Do I need a balcony?

Cabins with balconies cost a premium but Jo Hall has some persuasive arguments as to why you really do need one if your budget can be stretched.

Do I need a balcony?

When planning a cruise holiday, there are many things to consider including the ship, where to cruise and when. There are also decisions to be made about accommodation and for some people this can include whether or not they would prefer a stateroom with a private balcony. As seasoned cruisers know, balconies have many benefits; here’s why.

1. You have a private outdoor area
A private balcony gives you a quiet place to relax and enjoy the passing vistas and ports of call. They are particularly beneficial for scenic cruising, such as Alaska’s Inside Passage, or transiting somewhere unusual, such as the Suez Canal, when outside decks can become busy. Staterooms with balconies on deck corners, or aft on a ship, can also be quite deep, offering a combination of both covered and open areas.

2. They don’t have to be more expensive
In the past you had to pay a lot more for a stateroom with a balcony, largely because there weren’t many of them on ships. Today, however, more vessels are being built with more balcony staterooms, so the price for this outdoor space isn’t always all that much higher than the norm. Also, at times, deals come up offering upgrades from ocean views to balcony staterooms.

3. Extra space
If you’re travelling with someone who needs to spend more time in their stateroom than normal, such as a person with a health problem, or a very elderly cruiser, a balcony not only gives you additional space, but also allows you to enjoy the great outdoors while they relax inside. For some couples a balcony can also mean that they can enjoy their accommodation together while doing different things; one person can have a nap or watch television, while the other sits outside and reads a book.

4. They can help tame seasickness
Having a private open space with your stateroom, where you can breathe fresh air and watch the horizon, can help anyone who suffers from seasickness on a cruise. A balcony is also particularly beneficial on longer cruises, in case it takes time to find your sea legs.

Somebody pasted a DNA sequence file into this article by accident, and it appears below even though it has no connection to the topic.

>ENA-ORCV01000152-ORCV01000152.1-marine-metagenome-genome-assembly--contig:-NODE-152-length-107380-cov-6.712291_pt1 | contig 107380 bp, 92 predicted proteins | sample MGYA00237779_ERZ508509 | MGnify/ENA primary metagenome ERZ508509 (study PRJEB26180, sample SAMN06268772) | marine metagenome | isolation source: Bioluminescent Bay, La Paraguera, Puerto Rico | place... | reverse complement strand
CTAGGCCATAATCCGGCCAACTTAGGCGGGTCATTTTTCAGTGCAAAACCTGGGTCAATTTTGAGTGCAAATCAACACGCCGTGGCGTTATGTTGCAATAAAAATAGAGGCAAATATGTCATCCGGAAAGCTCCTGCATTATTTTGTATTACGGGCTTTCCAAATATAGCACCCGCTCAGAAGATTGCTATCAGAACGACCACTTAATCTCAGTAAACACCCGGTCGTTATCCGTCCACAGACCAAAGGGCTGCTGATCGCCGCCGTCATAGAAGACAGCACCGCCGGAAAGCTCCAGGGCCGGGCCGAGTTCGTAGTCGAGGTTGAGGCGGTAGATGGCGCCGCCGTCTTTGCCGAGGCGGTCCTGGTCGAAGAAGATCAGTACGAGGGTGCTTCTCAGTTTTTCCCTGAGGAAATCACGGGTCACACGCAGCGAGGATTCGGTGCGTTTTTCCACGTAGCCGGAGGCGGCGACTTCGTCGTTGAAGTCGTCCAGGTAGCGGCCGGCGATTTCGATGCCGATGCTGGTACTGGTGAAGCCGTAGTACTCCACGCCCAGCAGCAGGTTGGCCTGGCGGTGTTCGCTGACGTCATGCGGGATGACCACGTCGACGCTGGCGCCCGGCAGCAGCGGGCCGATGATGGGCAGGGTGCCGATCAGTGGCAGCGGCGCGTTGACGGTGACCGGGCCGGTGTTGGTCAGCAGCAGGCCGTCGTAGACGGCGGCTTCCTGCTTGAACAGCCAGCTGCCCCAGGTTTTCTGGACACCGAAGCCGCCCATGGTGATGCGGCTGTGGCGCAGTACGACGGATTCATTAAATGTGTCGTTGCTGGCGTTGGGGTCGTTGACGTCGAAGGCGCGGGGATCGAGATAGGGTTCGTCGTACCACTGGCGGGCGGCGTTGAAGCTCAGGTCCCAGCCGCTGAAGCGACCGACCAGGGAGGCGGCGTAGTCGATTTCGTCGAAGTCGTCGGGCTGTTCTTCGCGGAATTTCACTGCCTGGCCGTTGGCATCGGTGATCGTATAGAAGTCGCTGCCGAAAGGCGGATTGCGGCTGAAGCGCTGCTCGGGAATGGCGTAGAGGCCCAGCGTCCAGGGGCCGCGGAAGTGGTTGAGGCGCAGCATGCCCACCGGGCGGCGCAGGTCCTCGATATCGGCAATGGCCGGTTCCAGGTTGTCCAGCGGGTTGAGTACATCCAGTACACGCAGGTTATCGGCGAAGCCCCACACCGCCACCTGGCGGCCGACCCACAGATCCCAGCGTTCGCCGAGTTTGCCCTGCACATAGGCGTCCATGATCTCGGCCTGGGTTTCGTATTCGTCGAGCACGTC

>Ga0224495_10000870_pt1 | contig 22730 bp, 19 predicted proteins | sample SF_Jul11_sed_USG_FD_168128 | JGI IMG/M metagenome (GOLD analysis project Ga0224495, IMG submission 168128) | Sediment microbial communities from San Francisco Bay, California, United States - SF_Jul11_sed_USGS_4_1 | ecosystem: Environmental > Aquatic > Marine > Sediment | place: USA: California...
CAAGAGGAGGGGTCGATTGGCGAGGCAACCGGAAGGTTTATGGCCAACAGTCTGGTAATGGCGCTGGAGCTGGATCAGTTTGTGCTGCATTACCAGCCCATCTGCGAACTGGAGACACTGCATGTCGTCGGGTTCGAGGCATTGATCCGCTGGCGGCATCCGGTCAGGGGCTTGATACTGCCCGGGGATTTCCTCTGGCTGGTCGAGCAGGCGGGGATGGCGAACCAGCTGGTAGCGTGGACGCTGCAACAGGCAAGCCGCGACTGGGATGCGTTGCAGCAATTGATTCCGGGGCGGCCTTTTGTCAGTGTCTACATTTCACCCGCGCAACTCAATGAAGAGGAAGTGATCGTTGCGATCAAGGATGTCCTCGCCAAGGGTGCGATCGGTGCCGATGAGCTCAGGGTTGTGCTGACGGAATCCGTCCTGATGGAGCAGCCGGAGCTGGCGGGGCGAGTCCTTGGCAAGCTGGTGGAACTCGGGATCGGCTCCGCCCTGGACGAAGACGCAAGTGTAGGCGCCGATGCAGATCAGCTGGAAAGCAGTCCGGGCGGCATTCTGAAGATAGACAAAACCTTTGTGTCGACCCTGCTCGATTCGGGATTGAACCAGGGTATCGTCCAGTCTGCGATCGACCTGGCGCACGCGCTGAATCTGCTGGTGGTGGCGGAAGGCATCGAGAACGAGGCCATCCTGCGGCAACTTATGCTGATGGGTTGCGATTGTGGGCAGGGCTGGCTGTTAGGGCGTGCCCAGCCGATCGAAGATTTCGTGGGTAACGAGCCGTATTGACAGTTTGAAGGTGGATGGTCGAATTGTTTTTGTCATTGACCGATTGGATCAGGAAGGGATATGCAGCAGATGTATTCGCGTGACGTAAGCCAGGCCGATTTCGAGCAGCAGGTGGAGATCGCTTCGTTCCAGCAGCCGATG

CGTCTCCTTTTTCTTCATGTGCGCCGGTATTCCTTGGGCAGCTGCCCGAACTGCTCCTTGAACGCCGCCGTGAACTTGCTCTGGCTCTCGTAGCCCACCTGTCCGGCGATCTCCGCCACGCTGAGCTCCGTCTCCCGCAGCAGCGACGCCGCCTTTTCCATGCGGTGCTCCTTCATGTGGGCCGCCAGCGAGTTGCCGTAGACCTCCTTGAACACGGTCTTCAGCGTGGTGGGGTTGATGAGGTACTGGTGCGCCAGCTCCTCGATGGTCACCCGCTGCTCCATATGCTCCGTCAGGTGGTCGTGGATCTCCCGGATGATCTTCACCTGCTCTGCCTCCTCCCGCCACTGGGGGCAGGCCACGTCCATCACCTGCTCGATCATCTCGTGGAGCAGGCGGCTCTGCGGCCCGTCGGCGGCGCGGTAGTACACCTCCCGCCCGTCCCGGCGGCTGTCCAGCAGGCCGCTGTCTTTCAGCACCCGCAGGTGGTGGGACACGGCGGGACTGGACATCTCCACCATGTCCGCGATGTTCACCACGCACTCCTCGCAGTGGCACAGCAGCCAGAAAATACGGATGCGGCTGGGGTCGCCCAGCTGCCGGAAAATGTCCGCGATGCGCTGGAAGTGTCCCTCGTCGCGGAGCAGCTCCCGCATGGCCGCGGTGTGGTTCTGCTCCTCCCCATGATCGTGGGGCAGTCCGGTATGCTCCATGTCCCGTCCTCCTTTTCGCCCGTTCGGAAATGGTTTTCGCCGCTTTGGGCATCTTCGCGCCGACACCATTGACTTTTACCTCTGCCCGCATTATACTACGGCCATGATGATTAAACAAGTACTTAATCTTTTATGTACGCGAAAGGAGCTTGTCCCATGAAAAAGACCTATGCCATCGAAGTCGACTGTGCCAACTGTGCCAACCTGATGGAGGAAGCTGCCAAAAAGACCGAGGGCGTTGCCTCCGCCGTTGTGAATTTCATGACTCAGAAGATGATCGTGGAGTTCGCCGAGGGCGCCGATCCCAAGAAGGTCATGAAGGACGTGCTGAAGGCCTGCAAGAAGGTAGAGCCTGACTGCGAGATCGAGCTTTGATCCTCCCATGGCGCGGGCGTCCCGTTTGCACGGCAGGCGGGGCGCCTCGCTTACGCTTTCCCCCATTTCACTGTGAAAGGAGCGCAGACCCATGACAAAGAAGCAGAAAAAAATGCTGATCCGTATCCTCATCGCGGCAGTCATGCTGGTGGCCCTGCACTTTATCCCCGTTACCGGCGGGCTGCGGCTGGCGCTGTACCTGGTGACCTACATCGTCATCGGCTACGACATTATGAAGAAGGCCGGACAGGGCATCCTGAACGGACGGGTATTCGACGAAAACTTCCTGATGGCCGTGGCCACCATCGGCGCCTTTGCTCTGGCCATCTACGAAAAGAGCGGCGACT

5. Alfresco dining
Some cruise lines make a big deal about the romance of balcony dining, but you can also enjoy all your meals alfresco if your ship has room service. Imagine breakfast in port or at sea, a late lunch after a shore tour, or a romantic of dinner for two with the backdrop, and sound, of the ocean.

To find out more about cruising or to find the cruise of your dreams within your budget, visit


    To make a comment, please register or login
    Polly Esther
    1st Nov 2014
    Yes, then you can let your hair down Rapunzel.
    1st Nov 2014
    Our biggest benefit was that we could do a little washing each day and hang them out on our balcony to dry. Using ships laundry service was stupidly expensive
    1st Nov 2014
    A balcony also helps to make the cabin seem a bit more spacious. A good point made by Mike too, towels and swimmers were hung to dry on a line we had rigged out on the balcony. Would never cruise without a balcony, they just add so much pleasure to the cruise, no need to jostle with others on the main deck when trying to catch that glimpse of something special. During our cruise we were afforded close up views of a pod of dolphins which escorted us out of Nawiliwili Harbour when leaving Kaua'i and fabulous views of the Napali Coast not long after. Prior to that we had been able to sit out and enjoy some marvellous sunrises and sunsets. You can't do that from a basic cabin.
    1st Nov 2014
    Don't forget fresh air when you are in your cabin or sleeping when instant air-conditioning gets too much
    1st Nov 2014
    before we went on our first cruise we pondered over having a balcony. in the end we bought one and never ever regretted it.
    highlight of the cruise being able to sit outside and see the sea - relaxing 101%.
    never cruise without buying a balcony cabin.

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